Four life science experiments headed to ISS in the SpaceX-5 resupply launch

Four life science experiments headed to ISS in the SpaceX-5 Resupply Launch
SpaceX's Dragon cargo spacecraft approaches the International Space Station for rendezvous and grapple during a commercial resupply mission. Credit: NASA

NASA's Ames Research Center in Moffett Field, California, will launch four life science experiments to the International Space Station aboard NASA's next commercial cargo resupply flight of the SpaceX Dragon spacecraft. The research missions include validation of a new capability for model organism study in space, an infection process investigation in the unique conditions of space, the first step in a multi-part study to track microbes on the space station, and an examination of immune system changes that curiously happen in both elderly people and people exposed to spaceflight.

This launch will deliver more than 5,000 pounds of supplies and scientific experiments, including:

Fruit Fly Lab-01: This validation flight of the Ames-led Fruit Fly Lab provides a research platform aboard the International Space Station for long-duration fruit fly (Drosophila melanogaster) experiments in space. Such experiments will examine how microgravity and other aspects of space affect , providing information relevant to long-term human spaceflight, in particular for FFL-01, the response to infection. The lab will be open to principal investigators on the first full science mission, FFL-02, scheduled for late 2015.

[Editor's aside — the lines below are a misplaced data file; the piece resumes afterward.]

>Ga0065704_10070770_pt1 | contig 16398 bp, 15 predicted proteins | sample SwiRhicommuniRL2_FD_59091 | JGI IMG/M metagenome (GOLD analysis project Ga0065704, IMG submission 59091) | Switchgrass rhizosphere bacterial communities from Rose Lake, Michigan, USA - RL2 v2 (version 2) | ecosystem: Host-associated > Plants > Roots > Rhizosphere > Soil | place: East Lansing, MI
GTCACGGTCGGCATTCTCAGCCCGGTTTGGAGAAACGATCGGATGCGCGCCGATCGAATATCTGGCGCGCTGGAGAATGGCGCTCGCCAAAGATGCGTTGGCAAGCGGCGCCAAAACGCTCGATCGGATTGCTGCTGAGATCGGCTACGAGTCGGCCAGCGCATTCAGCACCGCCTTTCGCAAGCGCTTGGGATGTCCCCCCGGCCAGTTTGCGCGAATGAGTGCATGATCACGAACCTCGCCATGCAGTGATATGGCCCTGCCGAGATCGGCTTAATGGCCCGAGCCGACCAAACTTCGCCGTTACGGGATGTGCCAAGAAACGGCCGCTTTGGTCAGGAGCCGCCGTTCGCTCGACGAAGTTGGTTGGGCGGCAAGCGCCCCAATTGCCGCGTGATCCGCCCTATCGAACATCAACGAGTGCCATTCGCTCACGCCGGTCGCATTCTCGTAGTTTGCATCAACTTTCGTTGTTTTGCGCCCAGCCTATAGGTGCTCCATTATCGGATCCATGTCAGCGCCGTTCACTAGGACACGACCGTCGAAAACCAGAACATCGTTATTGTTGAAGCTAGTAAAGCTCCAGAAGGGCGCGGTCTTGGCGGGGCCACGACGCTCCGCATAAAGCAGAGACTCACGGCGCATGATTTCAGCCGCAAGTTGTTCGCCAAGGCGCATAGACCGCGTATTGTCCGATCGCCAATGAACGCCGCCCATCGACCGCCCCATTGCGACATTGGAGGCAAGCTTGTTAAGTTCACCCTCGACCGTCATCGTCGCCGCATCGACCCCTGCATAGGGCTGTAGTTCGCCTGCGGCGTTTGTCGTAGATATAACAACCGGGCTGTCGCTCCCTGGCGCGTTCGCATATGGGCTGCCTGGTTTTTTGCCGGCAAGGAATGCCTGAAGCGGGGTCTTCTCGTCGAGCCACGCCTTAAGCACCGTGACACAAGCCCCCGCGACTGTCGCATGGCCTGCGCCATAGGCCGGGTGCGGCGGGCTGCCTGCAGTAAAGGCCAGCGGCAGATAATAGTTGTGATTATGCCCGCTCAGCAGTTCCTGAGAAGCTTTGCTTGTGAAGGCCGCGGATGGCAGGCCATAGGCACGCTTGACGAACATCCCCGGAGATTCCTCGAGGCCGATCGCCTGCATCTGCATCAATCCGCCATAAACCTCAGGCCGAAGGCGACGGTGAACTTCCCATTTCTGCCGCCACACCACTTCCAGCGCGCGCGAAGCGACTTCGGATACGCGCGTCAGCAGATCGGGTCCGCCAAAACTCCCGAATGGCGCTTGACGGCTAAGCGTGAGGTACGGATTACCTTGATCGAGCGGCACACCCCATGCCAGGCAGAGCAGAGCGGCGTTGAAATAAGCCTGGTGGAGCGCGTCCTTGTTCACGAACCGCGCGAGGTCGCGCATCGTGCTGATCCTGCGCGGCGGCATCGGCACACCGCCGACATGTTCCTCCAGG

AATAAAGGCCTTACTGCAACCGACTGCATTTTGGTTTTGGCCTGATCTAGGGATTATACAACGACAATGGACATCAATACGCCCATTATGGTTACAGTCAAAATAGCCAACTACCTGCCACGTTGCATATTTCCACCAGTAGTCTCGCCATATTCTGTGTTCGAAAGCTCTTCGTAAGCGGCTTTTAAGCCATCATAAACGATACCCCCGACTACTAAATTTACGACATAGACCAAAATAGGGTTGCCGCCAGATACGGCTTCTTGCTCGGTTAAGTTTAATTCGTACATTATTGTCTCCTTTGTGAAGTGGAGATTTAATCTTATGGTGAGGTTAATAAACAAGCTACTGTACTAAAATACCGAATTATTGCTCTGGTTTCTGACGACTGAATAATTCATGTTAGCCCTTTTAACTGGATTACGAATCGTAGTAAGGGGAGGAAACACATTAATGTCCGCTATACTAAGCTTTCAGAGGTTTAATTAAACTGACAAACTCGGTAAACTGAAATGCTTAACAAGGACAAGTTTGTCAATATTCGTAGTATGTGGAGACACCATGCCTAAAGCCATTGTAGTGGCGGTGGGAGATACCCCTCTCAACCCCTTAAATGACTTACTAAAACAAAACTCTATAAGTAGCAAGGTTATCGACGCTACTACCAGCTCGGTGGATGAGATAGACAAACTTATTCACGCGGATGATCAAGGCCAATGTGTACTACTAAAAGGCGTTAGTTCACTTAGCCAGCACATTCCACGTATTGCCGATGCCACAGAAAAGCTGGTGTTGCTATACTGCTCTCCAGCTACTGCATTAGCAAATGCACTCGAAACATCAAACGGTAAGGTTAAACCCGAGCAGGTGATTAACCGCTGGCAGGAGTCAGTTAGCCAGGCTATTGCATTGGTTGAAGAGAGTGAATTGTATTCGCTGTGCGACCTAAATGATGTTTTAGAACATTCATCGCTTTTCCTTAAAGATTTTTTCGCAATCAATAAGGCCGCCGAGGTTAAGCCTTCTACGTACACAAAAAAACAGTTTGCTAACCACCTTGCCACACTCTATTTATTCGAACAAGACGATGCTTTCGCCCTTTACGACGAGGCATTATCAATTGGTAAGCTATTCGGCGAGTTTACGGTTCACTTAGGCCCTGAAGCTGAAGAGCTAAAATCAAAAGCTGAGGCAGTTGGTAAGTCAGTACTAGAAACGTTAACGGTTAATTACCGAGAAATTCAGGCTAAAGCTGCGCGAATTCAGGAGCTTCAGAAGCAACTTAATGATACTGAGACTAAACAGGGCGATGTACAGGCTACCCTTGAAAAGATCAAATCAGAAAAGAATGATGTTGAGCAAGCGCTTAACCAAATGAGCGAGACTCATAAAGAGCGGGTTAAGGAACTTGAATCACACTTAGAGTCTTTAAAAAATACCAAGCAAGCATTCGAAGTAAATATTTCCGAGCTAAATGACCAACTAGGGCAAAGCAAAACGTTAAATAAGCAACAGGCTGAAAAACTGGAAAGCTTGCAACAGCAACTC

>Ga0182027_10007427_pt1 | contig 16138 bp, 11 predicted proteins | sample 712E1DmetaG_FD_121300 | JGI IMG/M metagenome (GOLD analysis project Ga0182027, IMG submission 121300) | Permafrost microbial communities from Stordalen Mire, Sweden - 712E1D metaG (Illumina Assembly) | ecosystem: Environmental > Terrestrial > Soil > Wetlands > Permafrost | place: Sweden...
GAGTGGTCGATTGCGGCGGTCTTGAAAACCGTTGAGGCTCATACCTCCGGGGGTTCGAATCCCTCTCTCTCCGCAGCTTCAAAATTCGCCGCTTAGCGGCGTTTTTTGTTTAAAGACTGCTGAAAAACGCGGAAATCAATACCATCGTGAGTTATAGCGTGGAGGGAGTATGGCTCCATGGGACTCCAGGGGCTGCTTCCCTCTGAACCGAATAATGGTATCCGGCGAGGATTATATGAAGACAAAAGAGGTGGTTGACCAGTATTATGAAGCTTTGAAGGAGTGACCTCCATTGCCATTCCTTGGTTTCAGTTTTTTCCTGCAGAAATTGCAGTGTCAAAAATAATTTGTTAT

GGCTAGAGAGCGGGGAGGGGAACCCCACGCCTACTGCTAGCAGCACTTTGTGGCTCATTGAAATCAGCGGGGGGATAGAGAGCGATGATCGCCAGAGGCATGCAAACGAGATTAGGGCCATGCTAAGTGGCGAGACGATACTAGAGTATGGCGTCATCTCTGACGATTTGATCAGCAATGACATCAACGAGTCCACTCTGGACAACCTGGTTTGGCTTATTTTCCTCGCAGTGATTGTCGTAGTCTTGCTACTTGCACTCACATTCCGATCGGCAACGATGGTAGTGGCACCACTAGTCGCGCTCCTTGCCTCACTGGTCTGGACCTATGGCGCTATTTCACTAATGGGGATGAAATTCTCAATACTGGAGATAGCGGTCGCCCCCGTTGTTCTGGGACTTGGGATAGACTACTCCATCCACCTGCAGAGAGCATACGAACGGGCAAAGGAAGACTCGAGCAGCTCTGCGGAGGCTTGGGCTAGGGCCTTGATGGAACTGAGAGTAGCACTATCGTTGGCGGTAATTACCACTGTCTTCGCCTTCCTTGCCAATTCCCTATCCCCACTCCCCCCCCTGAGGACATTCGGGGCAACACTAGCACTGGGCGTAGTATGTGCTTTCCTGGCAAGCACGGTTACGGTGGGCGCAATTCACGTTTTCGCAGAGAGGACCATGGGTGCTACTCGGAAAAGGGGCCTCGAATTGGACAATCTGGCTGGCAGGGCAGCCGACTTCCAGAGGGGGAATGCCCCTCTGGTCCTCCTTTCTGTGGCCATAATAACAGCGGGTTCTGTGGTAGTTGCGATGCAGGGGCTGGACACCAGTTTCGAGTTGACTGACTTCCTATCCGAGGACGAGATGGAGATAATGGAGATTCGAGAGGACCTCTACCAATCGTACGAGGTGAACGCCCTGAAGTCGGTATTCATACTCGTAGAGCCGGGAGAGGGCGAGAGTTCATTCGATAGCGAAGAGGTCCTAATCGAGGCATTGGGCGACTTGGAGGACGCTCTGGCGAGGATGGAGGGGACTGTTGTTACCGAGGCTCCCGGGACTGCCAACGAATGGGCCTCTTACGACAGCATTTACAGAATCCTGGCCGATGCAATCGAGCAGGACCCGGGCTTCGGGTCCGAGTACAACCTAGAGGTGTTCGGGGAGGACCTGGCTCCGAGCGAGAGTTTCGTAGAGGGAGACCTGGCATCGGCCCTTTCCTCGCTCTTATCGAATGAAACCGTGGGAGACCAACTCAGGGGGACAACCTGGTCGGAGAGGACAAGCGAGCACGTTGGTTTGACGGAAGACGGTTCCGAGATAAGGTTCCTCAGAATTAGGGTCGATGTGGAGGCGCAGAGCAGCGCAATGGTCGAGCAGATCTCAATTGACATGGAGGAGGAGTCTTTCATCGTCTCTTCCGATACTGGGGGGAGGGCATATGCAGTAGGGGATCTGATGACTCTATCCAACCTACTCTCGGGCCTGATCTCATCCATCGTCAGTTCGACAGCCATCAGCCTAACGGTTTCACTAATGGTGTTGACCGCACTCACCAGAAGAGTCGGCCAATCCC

Micro-5: This investigation studies how microgravity alters the infection process between host and pathogen. The study focuses on identifying and characterizing the cellular, molecular and immune response mechanisms that play a role in the disease process in microgravity. The experiment is managed and supported by Ames, and the principal investigator is Cheryl Nickerson of Arizona State University in Tempe, Arizona.

Microbial Tracking-1: Microbial Tracking-1A is the first flight in a three-part investigation that seeks to characterize airborne and surface-associated populations of microorganisms aboard the International Space Station. Conducting three separate sampling missions will allow the investigators to assess how the microbial communities aboard the station change over a period of months. Ames is the payload developer and implementer for the Microbial Tracking-1A, and the Space Biology Project at Ames manages the Microbial Tracking-1A investigation. Kasthuri Venkateswaran of NASA's Jet Propulsion Laboratory is the principal investigator for the investigation.

T-Cell Activation in Aging: This second flight in a two-part investigation examines the genetic and molecular mechanisms that underlie diminished T-cell activation that occurs in both the aging population and astronauts. T-cell activation is a critical event during which T-cells, which are specialized immune system cells, recognize infections within the body and initiate a defensive response. Ames is the integration partner and provides science team support to the principal investigator. The National Institute on Aging is the sponsoring agency for the T-cell Activation in Aging mission, and the principal investigator is former NASA astronaut Millie Hughes-Fulford, a researcher at Northern California Institute for Research and Education at the San Francisco Veterans Affairs Medical Center.

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